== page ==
Anderson confirmed that the AutoPilot has completed over one million autonomous miles, catching up to Google’s self-driving fleet. He also said that Tesla would require a safety magnitude gain of “two to 10 X better than a human driver” before pushing a fully autonomous update to the Model S, X, and 3.

The post Will Tesla go fully self-driving before the Model 3? appeared first on ReadWrite.

newhampshire In an office park overlooking a lake in Southern New Hampshire, Rajesh Mishra is working to change how cell networks are created. Rajesh and his company, Parallel Wireless, along with a dozen or so other nearby startups in Southern New Hampshire, are taking on a variety of challenges that face tech infrastructure that most people are not aware of, but impact our daily lives. Read More

t2-terminator1 Facebook’s artificial intelligence systems now report more offensive photos than humans do, marking a major milestone in the social network’s battle against abuse, the company tells me. AI could quarantine obscene content before it ever hurts the psyches of real people. Facebook’s success in ads has fueled investments into the science of AI and machine vision that could give… Read More

robot-baby-BGW-1 Researchers in the Netherlands claim to have created the world’s first “robots that procreate.” What does that mean exactly? Well, child, when two robots’ fitness evaluation algorithms come to a successful conclusion, something beautiful happens. You’ll know when you’re older — or if you scroll down. “This breakthrough is a significant first step… Read More

Screen Shot 2016-05-31 at 2.57.40 PM Live-streaming app Periscope is rolling out a new experiment with real-time comment moderation, the company announced today. While its parent company Twitter has struggled over the years with spam and abuse – without much success, let’s be honest – Periscope is aiming to go a different route with the introduction of a community-policed system where users can report and… Read More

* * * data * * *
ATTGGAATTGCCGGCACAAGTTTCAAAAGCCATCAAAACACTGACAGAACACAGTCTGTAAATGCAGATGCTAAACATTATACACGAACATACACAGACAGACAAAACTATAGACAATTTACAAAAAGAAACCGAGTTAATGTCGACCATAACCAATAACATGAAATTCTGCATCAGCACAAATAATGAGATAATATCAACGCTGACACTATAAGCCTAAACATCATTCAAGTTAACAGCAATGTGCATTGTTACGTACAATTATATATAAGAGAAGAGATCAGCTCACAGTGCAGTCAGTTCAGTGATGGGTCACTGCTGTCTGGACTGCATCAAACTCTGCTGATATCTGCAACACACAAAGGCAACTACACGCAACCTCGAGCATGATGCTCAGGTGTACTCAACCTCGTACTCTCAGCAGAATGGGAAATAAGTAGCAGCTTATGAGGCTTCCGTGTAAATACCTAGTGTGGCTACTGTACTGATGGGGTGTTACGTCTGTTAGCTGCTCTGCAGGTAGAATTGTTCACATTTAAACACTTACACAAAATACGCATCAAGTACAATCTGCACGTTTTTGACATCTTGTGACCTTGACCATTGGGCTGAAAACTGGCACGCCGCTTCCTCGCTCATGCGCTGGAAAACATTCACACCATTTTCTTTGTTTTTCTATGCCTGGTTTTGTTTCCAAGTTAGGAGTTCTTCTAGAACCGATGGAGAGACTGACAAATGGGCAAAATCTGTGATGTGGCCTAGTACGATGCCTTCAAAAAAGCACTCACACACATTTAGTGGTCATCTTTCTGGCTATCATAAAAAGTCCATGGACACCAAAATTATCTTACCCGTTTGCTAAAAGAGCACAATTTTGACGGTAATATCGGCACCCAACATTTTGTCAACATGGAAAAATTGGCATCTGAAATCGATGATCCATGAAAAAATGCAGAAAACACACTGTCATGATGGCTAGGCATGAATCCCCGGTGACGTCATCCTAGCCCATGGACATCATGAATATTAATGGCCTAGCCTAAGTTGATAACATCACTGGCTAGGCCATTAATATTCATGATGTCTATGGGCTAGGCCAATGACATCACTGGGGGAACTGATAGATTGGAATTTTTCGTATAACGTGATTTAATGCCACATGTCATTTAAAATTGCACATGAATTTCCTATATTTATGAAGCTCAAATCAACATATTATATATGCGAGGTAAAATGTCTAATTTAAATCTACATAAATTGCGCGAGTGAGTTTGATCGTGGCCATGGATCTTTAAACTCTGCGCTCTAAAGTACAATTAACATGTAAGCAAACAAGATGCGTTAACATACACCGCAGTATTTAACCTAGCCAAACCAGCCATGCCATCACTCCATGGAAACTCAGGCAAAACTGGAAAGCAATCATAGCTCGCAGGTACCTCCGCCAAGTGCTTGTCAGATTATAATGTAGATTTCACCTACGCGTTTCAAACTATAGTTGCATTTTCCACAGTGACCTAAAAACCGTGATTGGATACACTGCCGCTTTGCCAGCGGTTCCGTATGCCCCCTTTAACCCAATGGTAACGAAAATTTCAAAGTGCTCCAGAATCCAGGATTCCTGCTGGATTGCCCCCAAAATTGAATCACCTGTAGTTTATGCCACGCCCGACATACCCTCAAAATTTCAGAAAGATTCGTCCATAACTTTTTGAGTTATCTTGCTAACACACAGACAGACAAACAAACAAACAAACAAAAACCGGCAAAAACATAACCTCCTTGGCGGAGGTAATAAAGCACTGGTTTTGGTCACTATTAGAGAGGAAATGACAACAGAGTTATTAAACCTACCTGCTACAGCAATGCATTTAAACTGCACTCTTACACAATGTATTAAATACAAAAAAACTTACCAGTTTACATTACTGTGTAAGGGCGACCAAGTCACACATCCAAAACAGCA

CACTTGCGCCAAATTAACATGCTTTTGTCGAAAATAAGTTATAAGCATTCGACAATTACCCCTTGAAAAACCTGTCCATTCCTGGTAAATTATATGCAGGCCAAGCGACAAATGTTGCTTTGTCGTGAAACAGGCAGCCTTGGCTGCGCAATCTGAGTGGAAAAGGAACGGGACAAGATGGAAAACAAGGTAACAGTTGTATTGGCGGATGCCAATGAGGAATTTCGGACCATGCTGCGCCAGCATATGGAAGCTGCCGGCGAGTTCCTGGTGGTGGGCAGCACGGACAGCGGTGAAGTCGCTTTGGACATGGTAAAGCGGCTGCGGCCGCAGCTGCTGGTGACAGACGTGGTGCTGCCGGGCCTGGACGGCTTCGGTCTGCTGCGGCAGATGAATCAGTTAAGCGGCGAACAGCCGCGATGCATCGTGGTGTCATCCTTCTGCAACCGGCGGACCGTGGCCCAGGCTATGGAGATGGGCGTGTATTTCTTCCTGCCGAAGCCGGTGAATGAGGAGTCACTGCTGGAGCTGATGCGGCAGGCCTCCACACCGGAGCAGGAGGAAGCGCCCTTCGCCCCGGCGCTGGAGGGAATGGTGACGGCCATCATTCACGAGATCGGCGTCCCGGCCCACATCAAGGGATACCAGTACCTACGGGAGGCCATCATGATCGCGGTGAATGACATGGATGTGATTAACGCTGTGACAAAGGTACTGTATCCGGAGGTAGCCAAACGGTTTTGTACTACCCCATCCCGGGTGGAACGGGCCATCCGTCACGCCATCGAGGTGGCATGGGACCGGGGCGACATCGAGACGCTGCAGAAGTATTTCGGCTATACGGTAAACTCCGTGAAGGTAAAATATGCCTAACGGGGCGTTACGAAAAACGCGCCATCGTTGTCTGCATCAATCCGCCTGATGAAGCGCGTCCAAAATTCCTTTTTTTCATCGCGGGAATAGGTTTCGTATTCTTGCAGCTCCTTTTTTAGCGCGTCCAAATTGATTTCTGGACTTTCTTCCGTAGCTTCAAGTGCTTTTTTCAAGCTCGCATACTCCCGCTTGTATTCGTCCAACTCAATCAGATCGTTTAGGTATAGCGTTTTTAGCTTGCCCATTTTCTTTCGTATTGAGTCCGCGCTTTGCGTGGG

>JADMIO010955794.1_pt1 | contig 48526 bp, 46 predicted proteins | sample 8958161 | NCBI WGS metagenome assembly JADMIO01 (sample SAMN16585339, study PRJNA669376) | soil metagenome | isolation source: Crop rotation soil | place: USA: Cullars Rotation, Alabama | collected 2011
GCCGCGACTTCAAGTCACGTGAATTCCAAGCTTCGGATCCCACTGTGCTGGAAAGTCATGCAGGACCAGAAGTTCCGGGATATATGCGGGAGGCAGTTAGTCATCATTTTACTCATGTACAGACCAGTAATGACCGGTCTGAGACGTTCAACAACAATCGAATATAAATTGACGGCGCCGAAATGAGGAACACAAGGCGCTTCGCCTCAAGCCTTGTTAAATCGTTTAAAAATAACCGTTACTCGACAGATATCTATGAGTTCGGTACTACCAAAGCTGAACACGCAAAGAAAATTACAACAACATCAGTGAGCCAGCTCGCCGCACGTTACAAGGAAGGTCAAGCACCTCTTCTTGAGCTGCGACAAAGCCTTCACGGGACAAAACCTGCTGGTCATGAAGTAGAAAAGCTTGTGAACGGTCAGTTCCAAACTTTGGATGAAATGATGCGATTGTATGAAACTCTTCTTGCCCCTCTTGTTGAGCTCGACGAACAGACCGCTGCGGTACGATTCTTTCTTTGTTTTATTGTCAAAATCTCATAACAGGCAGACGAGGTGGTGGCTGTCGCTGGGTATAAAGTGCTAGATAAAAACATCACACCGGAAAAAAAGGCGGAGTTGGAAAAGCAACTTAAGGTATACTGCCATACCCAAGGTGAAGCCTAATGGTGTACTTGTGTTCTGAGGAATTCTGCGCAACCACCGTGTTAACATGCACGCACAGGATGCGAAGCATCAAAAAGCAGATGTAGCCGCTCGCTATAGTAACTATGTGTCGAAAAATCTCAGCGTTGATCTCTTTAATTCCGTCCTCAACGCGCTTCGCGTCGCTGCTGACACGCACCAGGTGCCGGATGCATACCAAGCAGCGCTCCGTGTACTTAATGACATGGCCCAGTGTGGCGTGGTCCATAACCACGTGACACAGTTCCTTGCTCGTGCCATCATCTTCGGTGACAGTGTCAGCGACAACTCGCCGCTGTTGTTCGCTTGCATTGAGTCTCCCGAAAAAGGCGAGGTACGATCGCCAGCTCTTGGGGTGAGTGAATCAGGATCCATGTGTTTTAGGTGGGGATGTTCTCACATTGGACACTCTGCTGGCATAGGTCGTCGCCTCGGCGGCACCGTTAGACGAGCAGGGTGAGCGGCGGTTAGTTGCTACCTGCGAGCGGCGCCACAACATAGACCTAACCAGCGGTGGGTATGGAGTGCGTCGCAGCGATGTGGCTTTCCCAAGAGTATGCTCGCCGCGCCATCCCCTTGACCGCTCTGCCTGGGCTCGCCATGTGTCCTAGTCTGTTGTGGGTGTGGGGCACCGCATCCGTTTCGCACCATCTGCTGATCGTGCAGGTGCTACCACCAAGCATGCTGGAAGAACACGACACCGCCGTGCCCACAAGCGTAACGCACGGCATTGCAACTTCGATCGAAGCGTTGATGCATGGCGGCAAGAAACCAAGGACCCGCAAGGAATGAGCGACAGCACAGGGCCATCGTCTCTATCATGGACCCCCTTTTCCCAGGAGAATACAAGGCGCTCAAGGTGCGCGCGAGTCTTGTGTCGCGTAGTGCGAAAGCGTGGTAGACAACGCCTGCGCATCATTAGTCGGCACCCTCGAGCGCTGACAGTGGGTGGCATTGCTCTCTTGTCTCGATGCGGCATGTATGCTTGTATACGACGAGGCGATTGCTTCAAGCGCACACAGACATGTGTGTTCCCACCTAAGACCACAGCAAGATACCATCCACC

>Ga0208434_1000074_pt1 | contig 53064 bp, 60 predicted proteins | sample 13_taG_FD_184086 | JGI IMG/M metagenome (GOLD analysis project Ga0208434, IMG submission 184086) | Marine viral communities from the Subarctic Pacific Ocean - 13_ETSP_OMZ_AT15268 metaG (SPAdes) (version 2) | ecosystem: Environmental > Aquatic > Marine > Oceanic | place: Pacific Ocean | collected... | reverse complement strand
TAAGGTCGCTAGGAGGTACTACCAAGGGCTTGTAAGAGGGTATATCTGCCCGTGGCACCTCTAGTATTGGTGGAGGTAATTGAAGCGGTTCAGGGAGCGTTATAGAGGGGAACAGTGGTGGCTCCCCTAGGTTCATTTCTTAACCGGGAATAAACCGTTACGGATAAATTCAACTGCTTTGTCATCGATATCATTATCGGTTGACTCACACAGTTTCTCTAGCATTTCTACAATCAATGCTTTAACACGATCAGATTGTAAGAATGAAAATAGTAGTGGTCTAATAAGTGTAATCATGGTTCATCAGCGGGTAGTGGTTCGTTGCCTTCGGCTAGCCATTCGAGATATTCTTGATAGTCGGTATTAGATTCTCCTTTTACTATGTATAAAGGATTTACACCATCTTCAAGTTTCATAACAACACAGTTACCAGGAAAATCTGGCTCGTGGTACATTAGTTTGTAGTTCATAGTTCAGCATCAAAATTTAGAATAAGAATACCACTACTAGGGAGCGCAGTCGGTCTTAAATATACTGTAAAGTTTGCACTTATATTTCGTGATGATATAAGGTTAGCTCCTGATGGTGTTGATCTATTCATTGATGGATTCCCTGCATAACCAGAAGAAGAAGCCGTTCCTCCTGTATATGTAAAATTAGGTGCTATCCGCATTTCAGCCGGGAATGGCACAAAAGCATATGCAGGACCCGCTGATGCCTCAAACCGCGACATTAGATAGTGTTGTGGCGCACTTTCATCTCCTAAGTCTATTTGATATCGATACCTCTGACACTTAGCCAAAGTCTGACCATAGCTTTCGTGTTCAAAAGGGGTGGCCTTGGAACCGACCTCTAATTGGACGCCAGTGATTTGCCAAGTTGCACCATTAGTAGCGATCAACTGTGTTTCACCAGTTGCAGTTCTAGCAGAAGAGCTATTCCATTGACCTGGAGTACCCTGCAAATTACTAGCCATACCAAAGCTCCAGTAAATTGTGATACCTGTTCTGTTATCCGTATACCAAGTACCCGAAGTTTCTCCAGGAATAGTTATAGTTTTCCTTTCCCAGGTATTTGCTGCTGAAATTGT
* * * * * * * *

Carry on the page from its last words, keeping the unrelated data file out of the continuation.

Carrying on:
Intel acquired startup Itseez to enhance the chipmaker’s capabilities with self-driving cars and the Internet of Things (IoT).

As related by Venture Beat, Intel bought the California-based startup that specializes in computer vision which includes methods for using real world images to automate actions and inform decision-making.

“Intel is transforming from a PC company to a company that powers the cloud and billions of smart, connected computing devices,” said Doug Davis, the senior vice president of Intel’s IoT group. “These devices will use the power of Intel technology to process data being generated from ‘things,’ connect to and learn from data being analyzed in the cloud, and deliver amazing new experiences.”

The acquisition signals Intel’s deeper commitment to developing technology for the autonomous vehicle market. Davis said that computer vision is fast developing into essential technology for such applications as self-driving cars as well as medical imaging and security systems.

Itseez going into Intel IoT arsenal

He said that Itseez will be integrated into Intel’s IoT group in order to help the company’s clients create applications in such areas as digital security surveillance, industrial inspection and autonomous driving. Itseez makes software for a variety of uses, including security systems and automobiles.

The company has also been a significant contributor to computer vision standards such as OpenVX and OpenCV.

“Together, we’ll step up our contribution to these standards bodies — defining a technology bridge that helps the industry move more quickly to OpenVX-based products,” said Davis.

Morgan Stanley predicts that autonomous vehicles could generate $507 billion in productivity gains annually. However, Davis said those productivity gains won’t be realized until many ongoing hurdles are overcome.

“While the possibilities are exciting, the reality requires solving a myriad of technology challenges,” he said. “Solutions will need to seamlessly deliver a combination of compute, connectivity, security, machine learning, human machine interfaces and functional safety.”